Rocket crashing into the ground

“Entrepreneur” sure sounds like a fancy-ass word.

It comes straight from the City of Light, the Louvre, and cuisine — and few people outside of Paris pronounce it just right. It feels elite to call oneself an entrepreneur, akin to artist, poet, or angel investor. But don’t let the uppity title deceive you, because an entrepreneur is a different kind of one-percenter: the kind who dances, day after day, with the unattractive partner that is failure.

Still, an entrepreneur really is an artist, and the art is dancing in chaos with utter disaster, and it takes courage to step out onto that dance floor. It’s vulnerable. But more than that, it requires an inner permission to make mistakes without running and hiding.

As CEO of a company that serves a lot of startups, I get to watch a lot of people step out and take on the vainglorious title of “entrepreneur”. While there’s a way to learn from the dance with failure to turn it into a dance with success, most entrepreneurs avoid the dance entirely — and manage to run with gusto into a number of record-scratching, pant-ripping, toe-stomping blunders.

Here are the top ways to fail by trying to avoid failure.

Five Ways to Faceplant Your Startup 

One: Wait for the perfect song. 

What’s the seed of every successful startup? A great idea. Wait, no:  an original idea. Wait, no: it’s neither. 

Make like Mark Elliot Zuckerberg and start with a bad idea.

Facebook developed after Zuckerberg experimented with ideas that would embarrass any perfectionist. It would be easy to argue that Facebook is still flirting with failure. Zuckerberg’s strength appears to be his willingness to make the road by walking.

If we can’t wait around for resplendent ideas, we definitely can’t wait for original ideas. Why? Because our planet is home to seven billion people, and when we cling to the thought that our ideas are solely ours, we’re feeding the very overconfidence that comes just before getting blindsided by reality. 

Waiting for the perfect idea isn’t for entrepreneurs; it’s for wantrepreneurs.

Two:  Trust your instincts.

An entrepreneur pitches by saying that they’ve identified a problem. They just know that if they have this problem, a million other people do, too. But what if you’re wrong? Do you have the data that confirms your gut feeling? A million others may share your pain, but try starting by finding twenty-five other people. You might be surprised.

Intuition and instinct serve a purpose — and that purpose is not to take a shortcut around research. That’s not intuition; it’s laziness. You are not your customer, so respect them enough to listen to what they’re telling you.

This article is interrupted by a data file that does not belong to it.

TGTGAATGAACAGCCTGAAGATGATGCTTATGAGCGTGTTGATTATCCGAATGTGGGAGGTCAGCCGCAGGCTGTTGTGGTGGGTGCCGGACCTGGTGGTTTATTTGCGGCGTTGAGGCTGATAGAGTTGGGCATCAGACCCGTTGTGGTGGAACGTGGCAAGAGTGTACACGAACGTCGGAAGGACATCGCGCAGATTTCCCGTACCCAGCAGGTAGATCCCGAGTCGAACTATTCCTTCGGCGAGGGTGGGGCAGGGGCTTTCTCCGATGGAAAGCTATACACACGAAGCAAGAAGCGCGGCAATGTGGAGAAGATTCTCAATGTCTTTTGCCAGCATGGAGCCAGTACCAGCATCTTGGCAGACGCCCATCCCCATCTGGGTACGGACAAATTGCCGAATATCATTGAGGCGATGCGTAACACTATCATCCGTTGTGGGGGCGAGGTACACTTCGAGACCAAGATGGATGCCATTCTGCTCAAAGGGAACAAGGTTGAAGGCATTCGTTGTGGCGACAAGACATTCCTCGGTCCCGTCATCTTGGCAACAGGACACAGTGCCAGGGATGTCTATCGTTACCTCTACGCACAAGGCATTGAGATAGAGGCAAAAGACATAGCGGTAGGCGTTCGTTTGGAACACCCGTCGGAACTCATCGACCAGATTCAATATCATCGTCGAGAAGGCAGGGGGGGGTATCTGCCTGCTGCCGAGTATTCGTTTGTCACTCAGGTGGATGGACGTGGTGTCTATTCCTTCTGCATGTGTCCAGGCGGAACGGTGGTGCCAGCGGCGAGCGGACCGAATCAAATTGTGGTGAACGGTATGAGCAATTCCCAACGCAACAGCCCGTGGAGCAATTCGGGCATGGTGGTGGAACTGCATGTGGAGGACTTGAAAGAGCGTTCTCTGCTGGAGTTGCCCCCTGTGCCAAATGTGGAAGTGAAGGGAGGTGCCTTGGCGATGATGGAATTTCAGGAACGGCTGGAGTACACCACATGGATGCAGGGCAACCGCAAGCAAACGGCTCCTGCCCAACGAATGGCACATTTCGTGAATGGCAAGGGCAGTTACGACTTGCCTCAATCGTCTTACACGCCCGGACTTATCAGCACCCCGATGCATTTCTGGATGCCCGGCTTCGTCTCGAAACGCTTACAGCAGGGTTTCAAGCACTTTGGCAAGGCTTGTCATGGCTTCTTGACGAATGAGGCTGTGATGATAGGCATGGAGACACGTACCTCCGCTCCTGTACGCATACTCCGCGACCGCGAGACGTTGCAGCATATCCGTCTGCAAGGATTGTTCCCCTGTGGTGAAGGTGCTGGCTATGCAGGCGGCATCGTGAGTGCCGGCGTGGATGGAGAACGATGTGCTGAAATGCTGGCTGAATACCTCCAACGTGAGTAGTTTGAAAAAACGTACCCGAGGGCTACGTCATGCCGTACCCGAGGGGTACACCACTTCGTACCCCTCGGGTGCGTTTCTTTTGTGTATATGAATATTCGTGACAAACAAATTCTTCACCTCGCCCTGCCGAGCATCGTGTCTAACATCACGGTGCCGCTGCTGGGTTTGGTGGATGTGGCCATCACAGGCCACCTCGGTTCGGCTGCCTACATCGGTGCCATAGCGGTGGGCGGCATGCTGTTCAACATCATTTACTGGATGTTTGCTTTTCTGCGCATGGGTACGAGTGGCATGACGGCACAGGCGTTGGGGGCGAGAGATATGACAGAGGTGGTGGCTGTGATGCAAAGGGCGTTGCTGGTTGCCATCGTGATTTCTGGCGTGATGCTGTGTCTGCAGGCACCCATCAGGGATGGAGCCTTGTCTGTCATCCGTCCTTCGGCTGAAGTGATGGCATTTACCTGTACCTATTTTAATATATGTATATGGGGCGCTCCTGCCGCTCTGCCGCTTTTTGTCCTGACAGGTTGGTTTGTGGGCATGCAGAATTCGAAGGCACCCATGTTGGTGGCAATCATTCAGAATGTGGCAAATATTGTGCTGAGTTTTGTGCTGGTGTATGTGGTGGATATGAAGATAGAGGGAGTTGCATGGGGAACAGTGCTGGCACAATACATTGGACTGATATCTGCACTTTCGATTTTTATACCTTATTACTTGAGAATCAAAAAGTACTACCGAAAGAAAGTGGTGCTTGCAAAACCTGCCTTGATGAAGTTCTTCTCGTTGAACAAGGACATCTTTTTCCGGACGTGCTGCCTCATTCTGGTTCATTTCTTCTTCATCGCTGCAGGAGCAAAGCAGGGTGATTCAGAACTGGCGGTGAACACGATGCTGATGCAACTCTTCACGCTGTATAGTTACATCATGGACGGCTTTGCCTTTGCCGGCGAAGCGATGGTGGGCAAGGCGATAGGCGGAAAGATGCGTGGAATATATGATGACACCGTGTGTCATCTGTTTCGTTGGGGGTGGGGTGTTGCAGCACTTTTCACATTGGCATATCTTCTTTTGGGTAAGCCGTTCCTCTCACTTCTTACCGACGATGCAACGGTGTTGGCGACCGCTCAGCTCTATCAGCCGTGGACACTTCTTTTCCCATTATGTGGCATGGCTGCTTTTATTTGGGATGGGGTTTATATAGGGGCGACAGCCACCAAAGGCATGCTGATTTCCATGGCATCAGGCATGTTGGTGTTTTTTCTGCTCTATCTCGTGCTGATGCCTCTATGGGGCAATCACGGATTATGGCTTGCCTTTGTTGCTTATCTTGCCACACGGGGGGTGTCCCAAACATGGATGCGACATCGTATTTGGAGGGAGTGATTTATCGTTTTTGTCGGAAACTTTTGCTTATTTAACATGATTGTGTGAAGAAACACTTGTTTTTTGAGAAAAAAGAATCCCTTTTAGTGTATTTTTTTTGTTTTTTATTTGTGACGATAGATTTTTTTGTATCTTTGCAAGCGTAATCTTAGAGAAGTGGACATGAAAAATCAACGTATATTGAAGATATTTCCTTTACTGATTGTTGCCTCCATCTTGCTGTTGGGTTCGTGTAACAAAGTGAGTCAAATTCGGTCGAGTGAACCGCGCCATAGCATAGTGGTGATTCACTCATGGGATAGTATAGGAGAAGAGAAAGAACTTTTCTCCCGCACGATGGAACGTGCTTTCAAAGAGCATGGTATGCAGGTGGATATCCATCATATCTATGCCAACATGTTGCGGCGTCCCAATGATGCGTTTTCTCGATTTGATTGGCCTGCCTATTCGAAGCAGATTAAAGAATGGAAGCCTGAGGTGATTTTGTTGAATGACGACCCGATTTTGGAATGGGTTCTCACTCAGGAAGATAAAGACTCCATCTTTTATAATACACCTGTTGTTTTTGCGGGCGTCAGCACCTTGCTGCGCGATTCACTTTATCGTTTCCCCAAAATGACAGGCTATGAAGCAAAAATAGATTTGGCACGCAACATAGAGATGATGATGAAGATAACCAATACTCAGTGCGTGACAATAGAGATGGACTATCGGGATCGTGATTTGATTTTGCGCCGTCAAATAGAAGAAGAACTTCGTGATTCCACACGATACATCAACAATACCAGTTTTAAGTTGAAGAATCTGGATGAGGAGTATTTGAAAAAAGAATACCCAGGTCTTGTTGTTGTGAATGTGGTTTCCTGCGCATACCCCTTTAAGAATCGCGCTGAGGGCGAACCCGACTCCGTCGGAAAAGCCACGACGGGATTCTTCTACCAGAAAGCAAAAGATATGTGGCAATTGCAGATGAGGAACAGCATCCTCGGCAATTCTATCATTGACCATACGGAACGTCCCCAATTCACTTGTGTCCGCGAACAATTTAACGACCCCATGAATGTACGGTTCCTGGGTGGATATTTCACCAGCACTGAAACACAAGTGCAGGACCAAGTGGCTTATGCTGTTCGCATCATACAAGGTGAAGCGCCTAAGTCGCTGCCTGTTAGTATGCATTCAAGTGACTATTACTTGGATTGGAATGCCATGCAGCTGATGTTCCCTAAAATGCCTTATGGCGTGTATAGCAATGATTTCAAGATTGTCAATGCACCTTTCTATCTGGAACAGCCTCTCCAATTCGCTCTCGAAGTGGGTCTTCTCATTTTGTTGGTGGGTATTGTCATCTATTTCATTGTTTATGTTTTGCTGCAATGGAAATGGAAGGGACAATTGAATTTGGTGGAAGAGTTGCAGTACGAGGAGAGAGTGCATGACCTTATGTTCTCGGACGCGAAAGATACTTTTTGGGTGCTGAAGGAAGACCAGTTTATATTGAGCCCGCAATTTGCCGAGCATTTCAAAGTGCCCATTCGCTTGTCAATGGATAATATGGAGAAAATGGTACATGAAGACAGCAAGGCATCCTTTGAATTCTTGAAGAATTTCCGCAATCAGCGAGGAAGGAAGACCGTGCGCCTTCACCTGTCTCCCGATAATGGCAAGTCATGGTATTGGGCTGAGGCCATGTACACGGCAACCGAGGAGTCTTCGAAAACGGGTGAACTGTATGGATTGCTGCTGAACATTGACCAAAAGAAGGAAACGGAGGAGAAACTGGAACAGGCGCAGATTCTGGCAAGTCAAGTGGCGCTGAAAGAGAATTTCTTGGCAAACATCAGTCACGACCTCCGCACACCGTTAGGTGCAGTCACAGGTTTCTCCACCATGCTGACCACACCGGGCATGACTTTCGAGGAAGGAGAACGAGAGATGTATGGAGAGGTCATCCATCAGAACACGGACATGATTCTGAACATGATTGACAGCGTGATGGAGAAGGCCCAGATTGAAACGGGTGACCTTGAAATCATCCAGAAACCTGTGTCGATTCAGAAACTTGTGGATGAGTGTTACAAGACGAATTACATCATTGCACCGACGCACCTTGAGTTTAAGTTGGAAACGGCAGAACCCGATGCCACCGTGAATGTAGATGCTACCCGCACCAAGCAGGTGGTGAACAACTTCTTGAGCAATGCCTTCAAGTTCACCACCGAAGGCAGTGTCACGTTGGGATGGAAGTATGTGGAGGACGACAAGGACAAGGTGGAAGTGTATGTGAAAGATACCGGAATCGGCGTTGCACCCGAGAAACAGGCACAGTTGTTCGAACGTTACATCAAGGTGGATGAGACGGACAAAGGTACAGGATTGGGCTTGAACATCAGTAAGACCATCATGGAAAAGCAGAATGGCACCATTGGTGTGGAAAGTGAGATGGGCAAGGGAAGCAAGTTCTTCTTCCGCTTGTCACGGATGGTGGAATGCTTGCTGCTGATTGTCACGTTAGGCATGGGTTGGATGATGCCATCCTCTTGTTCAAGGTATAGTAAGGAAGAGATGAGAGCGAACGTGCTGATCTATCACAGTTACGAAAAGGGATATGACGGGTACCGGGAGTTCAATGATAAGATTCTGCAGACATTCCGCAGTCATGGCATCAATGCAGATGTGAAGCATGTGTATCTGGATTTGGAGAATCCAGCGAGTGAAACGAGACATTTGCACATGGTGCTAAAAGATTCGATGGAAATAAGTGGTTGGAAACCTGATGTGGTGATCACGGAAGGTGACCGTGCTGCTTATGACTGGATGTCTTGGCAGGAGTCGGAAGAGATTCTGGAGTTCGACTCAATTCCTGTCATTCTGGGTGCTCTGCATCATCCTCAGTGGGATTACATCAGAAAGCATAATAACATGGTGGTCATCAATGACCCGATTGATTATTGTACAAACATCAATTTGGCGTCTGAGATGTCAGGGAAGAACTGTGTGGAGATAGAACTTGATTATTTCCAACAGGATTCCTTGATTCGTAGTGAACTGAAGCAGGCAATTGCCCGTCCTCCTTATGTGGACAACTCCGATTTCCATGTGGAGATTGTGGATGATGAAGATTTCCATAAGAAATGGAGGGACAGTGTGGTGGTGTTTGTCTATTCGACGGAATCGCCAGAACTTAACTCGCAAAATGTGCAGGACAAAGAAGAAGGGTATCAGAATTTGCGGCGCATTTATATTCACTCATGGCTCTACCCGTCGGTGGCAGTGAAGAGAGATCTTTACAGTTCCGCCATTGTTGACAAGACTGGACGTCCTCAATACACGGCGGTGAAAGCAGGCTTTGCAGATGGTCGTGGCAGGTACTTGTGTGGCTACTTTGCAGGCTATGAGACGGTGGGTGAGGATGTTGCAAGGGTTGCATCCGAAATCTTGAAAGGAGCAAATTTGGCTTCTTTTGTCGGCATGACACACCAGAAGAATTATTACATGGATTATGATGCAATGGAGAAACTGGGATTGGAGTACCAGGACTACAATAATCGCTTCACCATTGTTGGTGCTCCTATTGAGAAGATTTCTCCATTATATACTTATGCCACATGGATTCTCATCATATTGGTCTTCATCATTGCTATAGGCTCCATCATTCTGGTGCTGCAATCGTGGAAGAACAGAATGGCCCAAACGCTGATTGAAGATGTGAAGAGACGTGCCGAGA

Three:  Believe your idea has intrinsic value. 

Some entrepreneurs won’t share their idea with you until you sign an NDA. Then, and only then, will they pull back the curtain, ask you to remove your shoes, cover your head, and experience the holy presence of… their idea. 

You peer through the cloud of incense. Squinting, you still can’t see what the future founder sees. Why? Because it doesn’t exist. It’s vaporware. It’s ethereal, conceptual, and like a failed religious practice, a wonderful way to avoid ever actually doing anything.

I’ve gathered from friends, mentors, and my own experience that intrinsic value rests in how we carry our ideas and ourselves into the world. That’s when we feel the weight of the work and learn from the real experience of giving something to people and, not to be ignored, the planet.

Humility is a superpower. Not only are your ideas are not original, they also aren’t very good. When you decide to run with an idea, you’re not choosing where you’ll end up. You’re only choosing the direction you’ll start running.

Four:  Obsess over the ideal launch date. Over-incubate.

If you wait for a launch date that feels right, you’ll never get off the ground. Reid Hoffman, founder of LinkedIn, says if you’re not embarrassed by the first version of your product, then you’re launching too late. What we send out the door first is imperfect to the point of embarrassment.

But we’re not sending it out the door because it’s done. It’s never done. We’re sending it out the door to see if people even want it, or if we should pull out before we’re in too deep. It’s a risk, but we brave that rejection because a candid conversation with reality can save us from epic failure, millions of wasted dollars, and years of our lives gone.

Five: Do it for the salary.

A large part of the definition of an entrepreneur is someone who delivers value to others first. You pay your customers first, and you reward your investors, while pursuing equity. When an entrepreneur bets on the future, she pays with the present. She’s willing to just get by for the moment so that she can nurture the business she’s growing.

If you see a founder overpaying themselves, take it as a sign that they fear for their business. They doubt it will pay off. Their actions say, today, we eat, drink, and are merry, for tomorrow, this startup dies.

An Invitation to Dance

If you’re still reading, I imagine it’s because you hear the call and you’re willing to fall flat on your face in front of your family, your friends, and perfect strangers, because something tells you that when that happens, you’ll bounce back up. We salute you, and guarantee that you’re not alone. There are many of us loving this dance, extending the invitation to risk and research and flirt with embarrassment some more.

Our world needs your careful, calculated courage.

About the author

works with a diverse group of facilitators, creatives, strategists, and investors to help early-stage startups and corporate intrapreneurs apply Lean Startup philosophies. He also enjoys connecting founders and funders, so ask him about the startup ecosystem in Sacramento and Redding.